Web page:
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'Don't let concerns about COVID-19 prevent your evacuation': Gov. Cooper gives update on Isaias and emergency preparations

Isaias is expected to come ashore between Myrtle Beach and Wilmington late Monday night into Tuesday morning.

RALEIGH, N.C. — North Carolina Govorner Roy Cooper provided an update Monday afternoon on emergency preparations ahead of Isaias.

Cooper declared a state of emergency Friday and released guidelines for evacuations and sheltering information for COVID-19.

Isaias is continuing its path toward North Carolina and will impact coastal and Eastern N.C. the hardest, though some impacts will be felt in the Triad in the form of wind and rain.

RELATED: LIVE BLOG | Tracking Tropical Storm Isaias

“Don't let concerns about COVID-19 prevent your evacuation. Evacuate the shortest distance possible to get out of the impacted area,” Gov. Roy Cooper said in Monday’s press conference. “Find places to stay with family or friends, if you can’t do that stay at a hotel.”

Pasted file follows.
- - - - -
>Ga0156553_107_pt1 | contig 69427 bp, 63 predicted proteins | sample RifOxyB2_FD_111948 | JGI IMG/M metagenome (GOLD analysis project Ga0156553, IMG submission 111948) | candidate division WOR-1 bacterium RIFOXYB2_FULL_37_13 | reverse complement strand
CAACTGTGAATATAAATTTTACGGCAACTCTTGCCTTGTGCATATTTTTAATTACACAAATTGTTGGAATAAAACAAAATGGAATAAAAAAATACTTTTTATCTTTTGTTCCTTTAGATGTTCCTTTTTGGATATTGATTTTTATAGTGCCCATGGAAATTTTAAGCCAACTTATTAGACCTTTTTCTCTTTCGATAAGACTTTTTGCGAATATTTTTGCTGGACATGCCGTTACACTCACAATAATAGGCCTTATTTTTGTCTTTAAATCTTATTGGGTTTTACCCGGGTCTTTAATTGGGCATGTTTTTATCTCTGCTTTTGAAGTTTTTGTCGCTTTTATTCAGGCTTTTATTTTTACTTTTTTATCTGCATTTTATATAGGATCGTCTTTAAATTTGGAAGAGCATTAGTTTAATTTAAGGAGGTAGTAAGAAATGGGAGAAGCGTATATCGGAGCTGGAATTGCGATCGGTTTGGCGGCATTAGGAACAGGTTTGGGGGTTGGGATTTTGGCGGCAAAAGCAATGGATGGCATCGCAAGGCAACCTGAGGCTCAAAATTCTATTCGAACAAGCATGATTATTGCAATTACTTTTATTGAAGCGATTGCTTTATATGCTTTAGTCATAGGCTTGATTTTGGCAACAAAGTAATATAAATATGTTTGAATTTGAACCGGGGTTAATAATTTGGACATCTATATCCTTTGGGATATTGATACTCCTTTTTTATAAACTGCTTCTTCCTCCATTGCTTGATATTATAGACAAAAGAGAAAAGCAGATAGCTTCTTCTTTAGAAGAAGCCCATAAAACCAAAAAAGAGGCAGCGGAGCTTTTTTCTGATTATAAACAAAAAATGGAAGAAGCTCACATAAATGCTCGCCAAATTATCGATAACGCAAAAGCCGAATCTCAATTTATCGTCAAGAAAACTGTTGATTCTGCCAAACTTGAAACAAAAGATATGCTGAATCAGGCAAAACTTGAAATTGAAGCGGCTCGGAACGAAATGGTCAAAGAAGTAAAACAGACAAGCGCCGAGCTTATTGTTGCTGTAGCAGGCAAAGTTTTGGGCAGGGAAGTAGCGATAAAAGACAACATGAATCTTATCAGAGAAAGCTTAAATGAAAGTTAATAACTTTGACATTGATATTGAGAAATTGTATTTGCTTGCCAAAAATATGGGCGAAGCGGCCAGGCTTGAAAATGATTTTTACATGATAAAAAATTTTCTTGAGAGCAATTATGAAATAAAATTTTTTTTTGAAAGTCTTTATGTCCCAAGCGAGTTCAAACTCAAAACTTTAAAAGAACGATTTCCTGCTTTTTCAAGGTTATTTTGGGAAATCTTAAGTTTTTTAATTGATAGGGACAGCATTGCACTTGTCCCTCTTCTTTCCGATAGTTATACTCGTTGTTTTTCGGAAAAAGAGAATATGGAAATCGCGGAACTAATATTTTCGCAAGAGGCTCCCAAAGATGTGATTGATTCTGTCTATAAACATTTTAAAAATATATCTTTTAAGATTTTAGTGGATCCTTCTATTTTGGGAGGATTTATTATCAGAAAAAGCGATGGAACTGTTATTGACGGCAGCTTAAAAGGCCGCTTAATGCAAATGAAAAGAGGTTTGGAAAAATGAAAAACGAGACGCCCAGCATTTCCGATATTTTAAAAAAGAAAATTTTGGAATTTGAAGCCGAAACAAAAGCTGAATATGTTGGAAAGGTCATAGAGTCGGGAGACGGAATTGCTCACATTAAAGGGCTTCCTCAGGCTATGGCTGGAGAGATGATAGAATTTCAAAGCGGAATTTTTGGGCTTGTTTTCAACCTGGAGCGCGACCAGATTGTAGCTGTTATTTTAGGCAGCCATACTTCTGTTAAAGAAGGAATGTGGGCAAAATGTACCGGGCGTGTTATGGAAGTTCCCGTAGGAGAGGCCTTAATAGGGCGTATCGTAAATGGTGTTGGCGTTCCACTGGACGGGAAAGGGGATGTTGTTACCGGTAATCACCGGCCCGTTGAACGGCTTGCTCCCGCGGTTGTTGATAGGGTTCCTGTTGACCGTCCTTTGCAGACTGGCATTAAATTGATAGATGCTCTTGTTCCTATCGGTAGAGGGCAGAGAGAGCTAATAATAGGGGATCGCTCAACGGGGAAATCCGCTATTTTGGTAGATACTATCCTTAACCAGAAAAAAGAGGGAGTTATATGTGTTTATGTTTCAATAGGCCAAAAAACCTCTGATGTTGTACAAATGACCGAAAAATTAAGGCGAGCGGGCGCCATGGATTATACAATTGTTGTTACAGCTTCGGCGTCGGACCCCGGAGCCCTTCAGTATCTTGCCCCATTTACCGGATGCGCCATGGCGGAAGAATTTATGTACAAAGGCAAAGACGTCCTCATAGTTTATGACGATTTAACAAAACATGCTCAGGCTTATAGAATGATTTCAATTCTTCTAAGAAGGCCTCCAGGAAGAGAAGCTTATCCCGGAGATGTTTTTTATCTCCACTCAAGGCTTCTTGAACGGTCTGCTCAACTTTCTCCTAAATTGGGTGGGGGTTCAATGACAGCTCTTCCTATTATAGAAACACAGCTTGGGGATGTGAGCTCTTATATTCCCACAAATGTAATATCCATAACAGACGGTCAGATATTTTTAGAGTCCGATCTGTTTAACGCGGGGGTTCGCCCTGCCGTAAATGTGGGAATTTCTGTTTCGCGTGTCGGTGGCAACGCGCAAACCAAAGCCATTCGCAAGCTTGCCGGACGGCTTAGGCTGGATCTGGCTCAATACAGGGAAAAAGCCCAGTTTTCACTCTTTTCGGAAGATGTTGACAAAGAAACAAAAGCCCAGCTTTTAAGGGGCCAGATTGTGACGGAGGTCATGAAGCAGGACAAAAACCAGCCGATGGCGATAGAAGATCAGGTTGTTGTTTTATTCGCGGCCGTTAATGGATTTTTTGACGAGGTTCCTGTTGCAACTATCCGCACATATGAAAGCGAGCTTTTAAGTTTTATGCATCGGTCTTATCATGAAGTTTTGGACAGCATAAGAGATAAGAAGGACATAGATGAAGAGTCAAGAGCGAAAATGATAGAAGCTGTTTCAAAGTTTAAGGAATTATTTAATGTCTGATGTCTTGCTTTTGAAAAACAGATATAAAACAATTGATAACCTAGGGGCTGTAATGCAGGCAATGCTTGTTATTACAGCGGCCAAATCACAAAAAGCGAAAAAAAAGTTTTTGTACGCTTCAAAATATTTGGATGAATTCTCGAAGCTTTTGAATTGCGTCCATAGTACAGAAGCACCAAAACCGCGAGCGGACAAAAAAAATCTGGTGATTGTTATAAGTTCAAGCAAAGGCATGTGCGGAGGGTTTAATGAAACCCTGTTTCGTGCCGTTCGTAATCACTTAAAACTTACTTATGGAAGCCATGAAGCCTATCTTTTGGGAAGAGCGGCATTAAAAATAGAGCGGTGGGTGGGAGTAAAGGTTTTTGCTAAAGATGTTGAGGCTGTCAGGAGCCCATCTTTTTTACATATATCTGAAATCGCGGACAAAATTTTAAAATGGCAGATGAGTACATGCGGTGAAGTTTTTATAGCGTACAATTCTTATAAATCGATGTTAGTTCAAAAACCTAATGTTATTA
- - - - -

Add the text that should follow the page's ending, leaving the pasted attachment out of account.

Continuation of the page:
Emergency leaders said if ordered to evacuate by your local officials, evacuate promptly as directed.

Cooper said shelters will screen people for coronavirus symptoms before allowing entry and will be available for those who need them.

RELATED: Tracking Isaias: Headed toward North Carolina late Monday into Tuesday

“If someone has COVID-19 or shows symptoms, they will be directed to a sheltering option for isolation or medical attention,” Cooper said. “Shelters will have PPE and will honor social distancing.”

Emergency leaders said to stay inside during heavy winds and watch for tornadoes. Leaders said hurricane warnings have been issued for Pender, Brunswick and New Hanover County.

The beaches from Myrtle Beach up to the Outer Banks of North Carolina are at greatest risk for significant wind/rain and storm surge. It's likely that Isaias comes ashore between Myrtle Beach and Wilmington late Monday night into Tuesday morning.

Here in the Piedmont Triad, it appears unlikely that we'll have significant impacts but, it is likely that we get some rain and wind.

Power companies are expecting widespread power outages, said Director Mike Sprayberry.

The emergency management team said to stay off roads tonight unless it absolutely necessary to travel or you are ordered to evacuate.

Hazards like flooded roads and downed trees and power lines will be difficult to see in the rain and darkness, leaders said.

Emergency leaders recommend visiting your local county government website or calling 2-1-1 for instructions on sheltering options.